The next generation of automobiles will include plug-in hybrid electric vehicles that will require smart grid technology to support. New battery storage technology will help the grid support this power load at peak hours.
As early as 2012, the next generation of automobiles, plug-in hybrid electric vehicles (PHEVs), are expected to be available to the public. Some models will be ready to travel up to 40 miles on stored electric power. This means the 78 percent of commuters who travel 20 miles or less to work every day — according to the U.S. Department of Transportation, Bureau of Transportation Statistics — won’t have to burn a drop of gasoline or emit greenhouse gases on their daily commutes.
Vehicle manufacturers, including, Ford, Nissan and General Motors, have been actively researching and developing PHEVs, sparked by the Advanced Energy Initiative announced by President George W. Bush in his 2006 State of the Union address. Even the city of Seattle joined the research and development effort by converting 13 Toyota Priuses into PHEVs —with funding and technical support from the U.S. Department of Energy’s Idaho National Laboratory — for a yearlong demonstration project testing PHEVs in real-world situations.
“The Smart Grid will be a significant tool in enabling the growing deployment of PHEVs,” says Kiah Harris, Burns & McDonnell principal in the Business & Technology Services Group. “PHEVs will bring up challenges with circuit loading, charge control, vehicle tracking for metering and billing purposes, and other related issues. In order to overcome these challenges, the Smart Grid will need to be developed down to the consumer level.”
How It Works
PHEVs combine the advantages of a pure electric vehicle with the flexible fuel option of a hybrid electric vehicle. A major difference between today’s hybrid electric vehicle and a PHEV is the rechargeable lithium ion battery that can be plugged into a standard 110-volt outlet.
Through its battery, a PHEV offers the energy storage component that conventional and renewable energy resources lack. This could be a key to the distributed generation element of the Smart Grid.
In the future, if electric utility customers embrace time-of-use rates and charge their vehicles during off-peak hours, PHEVs could help control peak electricity demand. Of course, the opposite is true as well. Heavy use of PHEVs during peak hours could significantly impact system loads. By charging during off-peak hours, PHEV batteries would be storing energy generated from coal, nuclear power or excess renewable energy from solar panels or wind turbines. An electric utility could use that stored energy from batteries of a parking lot full of PHEVs to offset a nearby office building’s electrical demand. To enable this vehicle-to-grid and grid-to-vehicle communication, utilities will need to build a highly reliable and robust Smart Grid infrastructure, which offers this essential two-way communication.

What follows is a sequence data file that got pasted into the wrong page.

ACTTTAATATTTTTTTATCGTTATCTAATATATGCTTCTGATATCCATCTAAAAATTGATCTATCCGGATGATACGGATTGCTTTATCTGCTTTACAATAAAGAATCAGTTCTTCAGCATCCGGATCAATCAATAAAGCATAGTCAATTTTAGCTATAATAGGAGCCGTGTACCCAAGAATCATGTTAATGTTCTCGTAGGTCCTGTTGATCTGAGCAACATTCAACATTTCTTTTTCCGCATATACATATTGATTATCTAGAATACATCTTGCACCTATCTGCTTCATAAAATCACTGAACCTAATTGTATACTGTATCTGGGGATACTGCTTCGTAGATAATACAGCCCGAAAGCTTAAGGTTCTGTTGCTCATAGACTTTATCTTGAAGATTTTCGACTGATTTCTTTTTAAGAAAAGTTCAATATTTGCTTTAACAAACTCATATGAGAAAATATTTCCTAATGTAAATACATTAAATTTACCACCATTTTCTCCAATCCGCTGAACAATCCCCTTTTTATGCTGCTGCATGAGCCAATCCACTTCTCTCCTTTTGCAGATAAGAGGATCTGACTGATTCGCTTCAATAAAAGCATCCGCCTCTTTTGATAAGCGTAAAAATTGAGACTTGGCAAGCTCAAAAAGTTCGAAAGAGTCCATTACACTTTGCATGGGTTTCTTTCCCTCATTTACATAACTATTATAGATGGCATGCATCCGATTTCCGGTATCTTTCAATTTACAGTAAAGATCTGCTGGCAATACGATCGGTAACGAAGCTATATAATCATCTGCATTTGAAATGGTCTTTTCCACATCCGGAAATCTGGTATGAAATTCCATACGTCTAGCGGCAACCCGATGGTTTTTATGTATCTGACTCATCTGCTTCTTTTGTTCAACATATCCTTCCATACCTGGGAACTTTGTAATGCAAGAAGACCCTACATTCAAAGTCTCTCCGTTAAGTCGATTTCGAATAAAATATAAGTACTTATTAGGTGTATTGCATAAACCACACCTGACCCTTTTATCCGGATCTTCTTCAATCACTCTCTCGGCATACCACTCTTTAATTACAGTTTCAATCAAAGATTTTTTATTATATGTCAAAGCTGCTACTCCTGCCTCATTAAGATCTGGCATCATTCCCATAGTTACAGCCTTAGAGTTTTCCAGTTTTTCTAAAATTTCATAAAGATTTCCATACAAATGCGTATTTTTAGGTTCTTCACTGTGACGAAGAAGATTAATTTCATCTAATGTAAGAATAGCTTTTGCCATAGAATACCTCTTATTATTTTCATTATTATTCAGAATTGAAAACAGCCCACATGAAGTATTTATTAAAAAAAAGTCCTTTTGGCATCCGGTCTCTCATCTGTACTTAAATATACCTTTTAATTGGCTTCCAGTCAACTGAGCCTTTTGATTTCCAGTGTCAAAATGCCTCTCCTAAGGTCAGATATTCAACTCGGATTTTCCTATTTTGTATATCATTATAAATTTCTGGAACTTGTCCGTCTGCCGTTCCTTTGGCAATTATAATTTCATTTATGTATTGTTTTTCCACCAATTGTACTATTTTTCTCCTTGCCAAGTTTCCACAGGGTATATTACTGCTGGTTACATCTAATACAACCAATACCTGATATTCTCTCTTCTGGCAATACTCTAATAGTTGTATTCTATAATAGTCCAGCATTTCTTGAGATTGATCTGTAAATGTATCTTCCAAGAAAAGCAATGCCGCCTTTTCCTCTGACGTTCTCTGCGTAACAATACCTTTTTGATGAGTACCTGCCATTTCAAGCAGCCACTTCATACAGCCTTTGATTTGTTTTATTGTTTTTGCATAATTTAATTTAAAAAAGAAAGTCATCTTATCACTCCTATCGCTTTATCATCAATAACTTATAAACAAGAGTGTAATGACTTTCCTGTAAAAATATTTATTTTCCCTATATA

In addition to PHEVs driving the transformation of the electric grid into the Smart Grid and the Smart Grid enhancing the way PHEVs operate, PHEVs will also reduce gasoline consumption, which offers several fringe benefits. Less gasoline consumption results in fewer carbon emissions, protecting the health of both the public and our planet. Lowering the demand for gasoline lessens our dependence on foreign oil. And for the consumer owning a PHEV, he or she will save money, since electricity costs less than gasoline.
Eventually, the vehicle-to-grid and grid-to-vehicle communication scenario may require millions of PHEVs to uniquely identify themselves with their owners and calculate their excess stored energy, based on present location, day of the week and other related factors, so that the vehicle has enough power to operate as the owner expects. The electric utility would need to offer a time-of-use rate structure that encourages off-peak charging for normal operations or possibly net metering, which credits the consumer for energy placed back into the grid by the vehicle.
“PHEVs will introduce a new dynamic in how electric utilities operate,” says Harris. “Because of their mobility, PHEVs will require new telemetry systems, billing concepts and related infrastructure — steps that will draw us closer to a Smart Grid.”
For more information, contact Kiah Harris, 816-822-3174.